“So instead of going to university, I stayed in York and did an HNC in building studies. I worked there for a number of years, and then at several other organisations as a building inspector, a site manager and a construction manager.
“I first came across heritage in the late 1990s when I worked for EC Harris. But before I got into it fully, I had a number of senior management roles and directorships and then returned to Shepherd in 2000 for another five years.”
Those formative years at Shepherd have certainly stayed with her. The third CIOB president from Shepherd, she is extremely proud to be following in the footsteps of her lifelong mentor Paul Shepherd who, like his father Sir Peter, once wore the chains of office with distinction.
Rebecca Thompson oversaw restoration of the Great East Window, centre. Detail of York Minster’s 15th century Great East Window
Her involvement with the CIOB dates back to her second spell at Shepherd in the early 2000s. Not one to watch from the sidelines, she quickly got stuck in, becoming the regional chair and in 2015 junior vice chair. She spent a year as senior vice chair before taking on the presidential duties.
Having been involved with the CIOB at the top level for several years, Rebecca’s very clear about her agenda for the next 12 months. Her top priority is to get the heritage sector and its skills more recognition – and for very practical reasons.
“So much of the country’s building stock is pre-1919, so everyone in construction is likely to come across it in their career. Working with old building stock is complex – using modern materials can do enormous damage – so the CIOB is actively supporting conservation techniques, helping people to understand the problems and the solutions through the Academy.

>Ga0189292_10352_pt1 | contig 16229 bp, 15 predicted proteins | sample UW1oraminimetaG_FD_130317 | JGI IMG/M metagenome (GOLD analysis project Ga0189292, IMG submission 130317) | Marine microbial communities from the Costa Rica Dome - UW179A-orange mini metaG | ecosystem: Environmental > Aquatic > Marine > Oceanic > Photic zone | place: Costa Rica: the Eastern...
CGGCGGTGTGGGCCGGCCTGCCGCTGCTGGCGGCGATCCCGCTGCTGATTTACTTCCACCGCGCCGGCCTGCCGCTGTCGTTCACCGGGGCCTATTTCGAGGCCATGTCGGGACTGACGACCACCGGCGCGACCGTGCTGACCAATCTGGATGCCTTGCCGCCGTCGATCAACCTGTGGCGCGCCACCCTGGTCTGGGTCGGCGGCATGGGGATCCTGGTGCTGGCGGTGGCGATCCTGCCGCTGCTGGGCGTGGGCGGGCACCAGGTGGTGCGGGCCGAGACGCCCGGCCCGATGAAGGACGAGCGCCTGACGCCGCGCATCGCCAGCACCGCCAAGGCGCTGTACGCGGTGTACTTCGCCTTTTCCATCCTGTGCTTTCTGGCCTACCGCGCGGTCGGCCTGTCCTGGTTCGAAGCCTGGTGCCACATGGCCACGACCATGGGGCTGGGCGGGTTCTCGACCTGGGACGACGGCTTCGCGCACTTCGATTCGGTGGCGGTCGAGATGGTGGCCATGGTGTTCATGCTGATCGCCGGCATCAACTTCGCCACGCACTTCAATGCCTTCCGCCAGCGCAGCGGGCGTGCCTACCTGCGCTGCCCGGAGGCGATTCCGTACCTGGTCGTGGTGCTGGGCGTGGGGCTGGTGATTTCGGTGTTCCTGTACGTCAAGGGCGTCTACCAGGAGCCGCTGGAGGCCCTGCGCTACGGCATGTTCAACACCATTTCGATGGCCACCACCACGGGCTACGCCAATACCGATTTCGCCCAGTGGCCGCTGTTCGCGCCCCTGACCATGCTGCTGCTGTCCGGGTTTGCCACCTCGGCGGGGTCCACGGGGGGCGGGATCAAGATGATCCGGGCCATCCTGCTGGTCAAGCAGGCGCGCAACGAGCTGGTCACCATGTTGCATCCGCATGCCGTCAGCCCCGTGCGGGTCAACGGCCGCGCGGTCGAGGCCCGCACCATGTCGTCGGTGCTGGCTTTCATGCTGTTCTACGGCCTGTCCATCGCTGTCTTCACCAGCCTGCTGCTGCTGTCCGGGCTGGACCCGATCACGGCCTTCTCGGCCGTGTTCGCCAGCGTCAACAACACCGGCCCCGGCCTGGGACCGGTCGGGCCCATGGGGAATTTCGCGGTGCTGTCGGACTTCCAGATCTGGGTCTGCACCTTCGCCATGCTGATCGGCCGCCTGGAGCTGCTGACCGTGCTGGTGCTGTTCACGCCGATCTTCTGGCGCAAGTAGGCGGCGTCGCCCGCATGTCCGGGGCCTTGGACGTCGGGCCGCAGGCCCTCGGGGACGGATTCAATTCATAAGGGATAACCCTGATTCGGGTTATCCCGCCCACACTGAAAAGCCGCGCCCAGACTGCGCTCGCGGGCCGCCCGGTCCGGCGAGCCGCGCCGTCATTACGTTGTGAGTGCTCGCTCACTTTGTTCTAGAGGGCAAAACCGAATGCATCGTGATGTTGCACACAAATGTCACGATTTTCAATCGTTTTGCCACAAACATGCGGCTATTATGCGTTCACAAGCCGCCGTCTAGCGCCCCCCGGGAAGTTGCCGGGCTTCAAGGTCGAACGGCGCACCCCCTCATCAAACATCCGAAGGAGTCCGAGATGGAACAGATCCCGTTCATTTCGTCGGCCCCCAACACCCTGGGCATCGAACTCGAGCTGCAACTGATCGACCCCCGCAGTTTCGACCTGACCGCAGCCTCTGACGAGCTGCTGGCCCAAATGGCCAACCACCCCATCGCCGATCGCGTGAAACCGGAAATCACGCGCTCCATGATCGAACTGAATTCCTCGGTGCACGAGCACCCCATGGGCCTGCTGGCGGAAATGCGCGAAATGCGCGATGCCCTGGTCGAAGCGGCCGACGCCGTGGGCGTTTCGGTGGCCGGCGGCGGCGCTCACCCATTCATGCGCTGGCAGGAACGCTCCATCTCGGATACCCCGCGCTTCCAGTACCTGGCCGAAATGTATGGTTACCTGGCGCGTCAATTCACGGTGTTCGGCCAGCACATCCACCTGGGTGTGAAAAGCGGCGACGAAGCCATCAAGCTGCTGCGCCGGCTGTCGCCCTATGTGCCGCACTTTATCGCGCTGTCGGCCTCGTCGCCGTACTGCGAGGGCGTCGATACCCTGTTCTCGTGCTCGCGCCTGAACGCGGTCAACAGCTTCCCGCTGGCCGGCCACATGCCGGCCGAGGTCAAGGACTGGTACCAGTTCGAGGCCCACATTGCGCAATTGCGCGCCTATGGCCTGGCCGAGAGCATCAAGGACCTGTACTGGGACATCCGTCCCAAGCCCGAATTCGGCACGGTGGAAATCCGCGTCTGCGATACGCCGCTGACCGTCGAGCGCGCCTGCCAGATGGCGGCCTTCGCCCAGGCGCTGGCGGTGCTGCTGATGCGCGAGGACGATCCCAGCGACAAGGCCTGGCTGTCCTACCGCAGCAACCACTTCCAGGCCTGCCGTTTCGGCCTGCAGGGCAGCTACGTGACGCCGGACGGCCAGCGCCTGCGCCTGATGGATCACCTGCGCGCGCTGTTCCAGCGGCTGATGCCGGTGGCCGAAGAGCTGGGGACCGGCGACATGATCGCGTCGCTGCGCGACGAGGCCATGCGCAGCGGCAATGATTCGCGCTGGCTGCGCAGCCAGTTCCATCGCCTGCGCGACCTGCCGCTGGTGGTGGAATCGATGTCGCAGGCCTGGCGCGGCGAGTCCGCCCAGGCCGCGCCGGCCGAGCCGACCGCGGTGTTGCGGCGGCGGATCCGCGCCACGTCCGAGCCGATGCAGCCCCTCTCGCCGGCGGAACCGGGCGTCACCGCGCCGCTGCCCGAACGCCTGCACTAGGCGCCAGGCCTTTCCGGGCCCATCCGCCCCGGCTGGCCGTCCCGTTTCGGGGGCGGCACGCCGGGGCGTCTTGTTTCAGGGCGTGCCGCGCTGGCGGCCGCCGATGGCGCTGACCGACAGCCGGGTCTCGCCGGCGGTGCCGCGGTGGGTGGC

“I’d like to make people aware of the opportunities and the skills, and the apprenticeships available, and how fantastic it is to work in that sector.”
Promoting heritage skills abroad where there is huge demand, particularly in China, is also on the list. She also wants to see a more diverse membership in 12 months’ time. “It would be good to have a gender balance,” she replies when asked about getting more women into the sector. “But there are so many areas that we need to be looking at. For example, I’m proud we’ve worked with the Armed Forces to help those with a military background find their way in construction. We’re under-represented everywhere when it comes to gender and diversity, but we must still make sure that we value all the people we currently have too. With the skills crisis the industry’s facing, we need everybody.”
Taking the baton
She’s delighted these are areas where the CIOB is already doing excellent work. “The presidency is often about taking on the baton, and many of these issues I’ll be working on are things I’ve been working on with the CIOB while I’ve been vice president. I’m not reinventing the wheel – the CIOB are already on to this, which is another reason why I’m so proud to be president.”
She adds: “I’m following on from Paul Nash’s presidency and will be supporting his work on ethics and the CIOB’s efforts to tackle the poor workmanship in some sectors that has been widely reported on recently. We need to encourage people towards getting the qualifications to do the job properly, and being totally professional - which is what being a CIOB member means.”